Saturday 16 December 2017

Forkful's speedy suppers: Crayfish Linguine

Crayfish Linguine. Photo: Mark Duggan
Crayfish Linguine. Photo: Mark Duggan

Aoife McElwain

Pasta really is an ally when it comes to speedy suppers, dished up at a time of need. Not only is it versatile launching point for a tasty meal, but a bowl of well-sauced pasta is a very comforting thing. I eat pasta with a homemade sauce at least once a week.

I must say I usually revert to a variation of the traditional onion, garlic and tomato pasta sauce, but that's mostly because I find the process of chopping the onions and garlic and simmering the sauce very therapeutic.

But when the week has been an especially long one, even chopping onions can feel beyond our capabilities. That's when a crème fraîche sauce comes in handy. You could use cream as well but personally I'm not a fan of the cloying richness of cream in pasta, and always use a lighter crème fraîche.

I love the tanginess that the crème fraîche adds as well.

When going for a crème fraîche sauce, there has to be one star ingredient that steps up to plate. Sometimes I use very finely grated courgettes or, depending on the season, some gorgeous wild mushrooms. This week, I've made use crayfish tails. In taste and texture, I much prefer these to prawns.

You'll find a packet of cooked and peeled crayfish tails in most supermarkets and for once it's a good thing that they're not from Ireland. Our own crayfish population, known as the white crayfish, are a protected and endangered species.

If you wanted to keep the meat in the dish local, you could boil a live Irish lobster and use its delicious pink flesh as a replacement for the crayfish. Sure, that might add about 30 minutes to the cooking process but lobster is always worth the extra effort.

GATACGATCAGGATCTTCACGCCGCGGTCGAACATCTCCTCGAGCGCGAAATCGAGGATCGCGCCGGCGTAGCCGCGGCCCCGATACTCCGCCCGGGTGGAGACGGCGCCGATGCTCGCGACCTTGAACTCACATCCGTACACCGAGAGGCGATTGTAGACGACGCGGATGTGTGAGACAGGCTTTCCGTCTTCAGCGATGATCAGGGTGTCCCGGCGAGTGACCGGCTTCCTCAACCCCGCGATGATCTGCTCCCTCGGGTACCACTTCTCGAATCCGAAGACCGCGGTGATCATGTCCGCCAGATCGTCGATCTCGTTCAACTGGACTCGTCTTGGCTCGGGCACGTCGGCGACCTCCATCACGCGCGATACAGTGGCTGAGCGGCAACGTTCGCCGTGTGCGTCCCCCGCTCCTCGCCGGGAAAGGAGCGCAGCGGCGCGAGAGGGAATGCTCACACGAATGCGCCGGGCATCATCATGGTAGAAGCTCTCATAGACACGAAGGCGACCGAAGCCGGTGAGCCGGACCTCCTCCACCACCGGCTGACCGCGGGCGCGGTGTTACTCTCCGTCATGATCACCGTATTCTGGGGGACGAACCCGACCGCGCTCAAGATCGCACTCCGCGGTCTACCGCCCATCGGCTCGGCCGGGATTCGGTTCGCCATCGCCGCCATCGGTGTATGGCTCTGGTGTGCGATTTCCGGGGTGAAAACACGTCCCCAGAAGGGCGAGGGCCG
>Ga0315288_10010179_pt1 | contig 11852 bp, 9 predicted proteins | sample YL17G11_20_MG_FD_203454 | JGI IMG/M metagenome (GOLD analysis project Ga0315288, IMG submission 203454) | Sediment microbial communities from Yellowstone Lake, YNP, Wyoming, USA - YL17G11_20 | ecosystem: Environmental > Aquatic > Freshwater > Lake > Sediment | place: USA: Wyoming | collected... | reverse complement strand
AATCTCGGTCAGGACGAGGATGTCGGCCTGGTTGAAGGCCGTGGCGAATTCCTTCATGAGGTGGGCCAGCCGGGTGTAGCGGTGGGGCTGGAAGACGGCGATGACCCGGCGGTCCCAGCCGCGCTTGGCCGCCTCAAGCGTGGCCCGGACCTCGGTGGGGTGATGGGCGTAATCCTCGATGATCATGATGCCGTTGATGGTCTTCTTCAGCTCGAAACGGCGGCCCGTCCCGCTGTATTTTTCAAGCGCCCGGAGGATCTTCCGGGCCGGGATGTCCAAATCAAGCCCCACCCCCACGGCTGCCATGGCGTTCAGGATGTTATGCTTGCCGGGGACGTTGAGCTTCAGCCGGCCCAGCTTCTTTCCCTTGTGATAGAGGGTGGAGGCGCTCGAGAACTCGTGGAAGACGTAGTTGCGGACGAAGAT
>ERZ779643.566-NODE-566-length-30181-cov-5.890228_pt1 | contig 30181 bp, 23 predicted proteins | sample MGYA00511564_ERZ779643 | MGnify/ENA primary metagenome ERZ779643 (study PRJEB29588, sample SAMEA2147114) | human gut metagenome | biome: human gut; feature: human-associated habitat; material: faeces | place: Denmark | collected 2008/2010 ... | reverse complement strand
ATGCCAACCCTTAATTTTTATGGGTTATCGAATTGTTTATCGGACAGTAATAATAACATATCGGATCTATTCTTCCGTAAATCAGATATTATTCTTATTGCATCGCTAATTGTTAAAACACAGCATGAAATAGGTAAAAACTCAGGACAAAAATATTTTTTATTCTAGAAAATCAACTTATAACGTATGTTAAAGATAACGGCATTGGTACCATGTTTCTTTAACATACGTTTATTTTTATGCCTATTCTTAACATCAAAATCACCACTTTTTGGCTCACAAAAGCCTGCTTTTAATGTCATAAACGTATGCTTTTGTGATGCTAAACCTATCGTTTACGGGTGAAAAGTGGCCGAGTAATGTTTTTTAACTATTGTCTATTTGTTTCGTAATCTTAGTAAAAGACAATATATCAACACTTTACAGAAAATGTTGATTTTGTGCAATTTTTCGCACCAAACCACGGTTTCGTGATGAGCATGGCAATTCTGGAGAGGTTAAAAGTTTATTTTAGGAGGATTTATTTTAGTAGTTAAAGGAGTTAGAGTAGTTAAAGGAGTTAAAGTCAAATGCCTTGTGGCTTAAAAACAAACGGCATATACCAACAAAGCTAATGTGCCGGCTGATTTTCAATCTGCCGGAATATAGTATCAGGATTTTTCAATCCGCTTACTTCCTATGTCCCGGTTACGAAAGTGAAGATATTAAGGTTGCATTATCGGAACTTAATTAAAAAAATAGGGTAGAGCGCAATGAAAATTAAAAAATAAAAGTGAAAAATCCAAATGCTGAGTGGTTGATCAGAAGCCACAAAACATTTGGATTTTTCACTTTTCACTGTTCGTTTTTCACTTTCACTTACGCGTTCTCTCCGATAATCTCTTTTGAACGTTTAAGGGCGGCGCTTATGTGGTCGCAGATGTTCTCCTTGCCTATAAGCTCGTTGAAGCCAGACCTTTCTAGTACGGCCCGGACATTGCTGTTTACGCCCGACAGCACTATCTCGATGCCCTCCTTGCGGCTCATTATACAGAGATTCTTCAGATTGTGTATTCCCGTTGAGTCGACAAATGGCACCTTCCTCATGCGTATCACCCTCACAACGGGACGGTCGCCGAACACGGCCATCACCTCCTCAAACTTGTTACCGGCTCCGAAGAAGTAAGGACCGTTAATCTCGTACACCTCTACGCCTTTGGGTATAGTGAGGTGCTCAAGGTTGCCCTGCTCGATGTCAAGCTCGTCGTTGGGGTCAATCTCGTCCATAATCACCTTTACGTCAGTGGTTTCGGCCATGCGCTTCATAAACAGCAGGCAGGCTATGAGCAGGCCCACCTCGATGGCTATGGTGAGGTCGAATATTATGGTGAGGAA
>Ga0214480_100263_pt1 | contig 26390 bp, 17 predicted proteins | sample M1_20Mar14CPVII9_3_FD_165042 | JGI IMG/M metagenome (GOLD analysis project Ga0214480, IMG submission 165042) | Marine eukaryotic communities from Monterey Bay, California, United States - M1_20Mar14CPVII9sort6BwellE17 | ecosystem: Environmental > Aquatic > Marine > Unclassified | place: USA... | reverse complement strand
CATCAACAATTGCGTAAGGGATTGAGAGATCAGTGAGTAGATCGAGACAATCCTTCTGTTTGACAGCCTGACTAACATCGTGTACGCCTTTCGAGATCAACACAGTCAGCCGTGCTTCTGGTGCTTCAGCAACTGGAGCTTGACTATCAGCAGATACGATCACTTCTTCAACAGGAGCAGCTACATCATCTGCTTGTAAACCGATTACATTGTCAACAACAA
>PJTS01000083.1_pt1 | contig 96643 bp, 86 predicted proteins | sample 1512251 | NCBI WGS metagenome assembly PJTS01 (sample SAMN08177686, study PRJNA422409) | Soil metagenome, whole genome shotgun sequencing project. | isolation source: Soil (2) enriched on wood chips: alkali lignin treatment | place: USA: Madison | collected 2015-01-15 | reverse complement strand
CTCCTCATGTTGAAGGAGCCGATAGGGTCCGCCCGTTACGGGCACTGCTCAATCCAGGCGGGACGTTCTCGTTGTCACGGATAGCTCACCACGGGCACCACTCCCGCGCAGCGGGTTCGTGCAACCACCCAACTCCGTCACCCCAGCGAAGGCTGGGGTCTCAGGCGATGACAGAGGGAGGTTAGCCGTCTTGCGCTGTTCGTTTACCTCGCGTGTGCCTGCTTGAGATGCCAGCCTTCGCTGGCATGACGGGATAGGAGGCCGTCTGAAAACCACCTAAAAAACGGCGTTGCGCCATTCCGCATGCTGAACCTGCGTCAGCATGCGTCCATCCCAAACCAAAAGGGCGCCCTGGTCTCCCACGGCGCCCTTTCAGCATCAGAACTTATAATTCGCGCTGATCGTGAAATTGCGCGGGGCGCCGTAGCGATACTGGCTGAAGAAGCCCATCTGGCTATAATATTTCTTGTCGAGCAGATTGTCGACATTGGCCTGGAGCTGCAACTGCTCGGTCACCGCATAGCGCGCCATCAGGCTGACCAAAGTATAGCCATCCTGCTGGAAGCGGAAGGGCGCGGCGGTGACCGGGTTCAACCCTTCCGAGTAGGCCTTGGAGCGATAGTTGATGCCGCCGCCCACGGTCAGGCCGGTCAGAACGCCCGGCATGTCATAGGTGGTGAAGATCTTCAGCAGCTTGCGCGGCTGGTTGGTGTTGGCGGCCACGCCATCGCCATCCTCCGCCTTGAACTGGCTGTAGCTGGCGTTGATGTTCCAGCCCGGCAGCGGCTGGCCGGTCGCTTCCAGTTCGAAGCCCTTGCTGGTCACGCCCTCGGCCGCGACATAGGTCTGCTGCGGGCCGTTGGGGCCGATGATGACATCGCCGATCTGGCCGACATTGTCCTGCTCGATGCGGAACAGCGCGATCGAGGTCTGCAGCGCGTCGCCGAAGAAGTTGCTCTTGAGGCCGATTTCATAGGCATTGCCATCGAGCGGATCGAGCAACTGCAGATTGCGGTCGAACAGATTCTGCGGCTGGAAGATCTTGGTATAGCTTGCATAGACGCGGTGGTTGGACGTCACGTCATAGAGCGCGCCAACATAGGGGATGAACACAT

Crayfish Linguine

Serves 2

Prep Time: 5 minutes

Cooking Time: 10 minutes

INGREDIENTS

125g of linguine

Olive oil

1 clove of garlic

4 tablespoons of crème fraîche

125g of cooked and peeled crayfish tails

Half a lemon

Salt

Pepper

Fresh chives or parsley

METHOD

1. Place a saucepan of water on the hob and bring to the boil. Add a dash of olive oil and a pinch of salt and pepper. When the water is boiling, add the pasta and cook according to its packet's instructions. It should take between 9 and 11 minutes.

2. Meanwhile, finely dice the garlic clove.

3. Add a drizzle of olive oil to a large frying pan over a medium heat. Gently fry the garlic clove for 3 minutes, until it has started to soften. Make sure it doesn't brown or burn, as that makes the garlic bitter.

4. Add the crème fraîche to the pan and mix well with the garlic. Now add the crayfish tails and season generously with black pepper and a pinch of salt. Add a squeeze of lemon juice. Bring the crème fraîche to a simmer, heating the crayfish through.

5. Drain the pasta when cooked through and return to the saucepan, off the heat. Add the sauce from the frying pan to the pasta and mix really well.

6. Divide the pasta between two serving plates. Grate a little zest of lemon over the top of each serving and finish with a sprinkling of finely chopped chives, or parsley if you can't get chives.

7. If you're happy to break the unspoken (and often broken) rule of never mixing fish with cheese, a handful of finely grated Parmesan wouldn't go astray here though it's considered blasphemous in some food circles to do so! A nice chunk of crusty bread would be great on the side, too.

This week's storecupboard essential:

Linguine: I love this slightly thicker version of spaghetti. I definitely think that linguine and spaghetti carry a crème fraîche sauce with a little more ease than their penne or rigatoni cousins. In saying that, feel free to use your favourite pasta shells or the ones you have to hand in your cupboard.

Irish Independent

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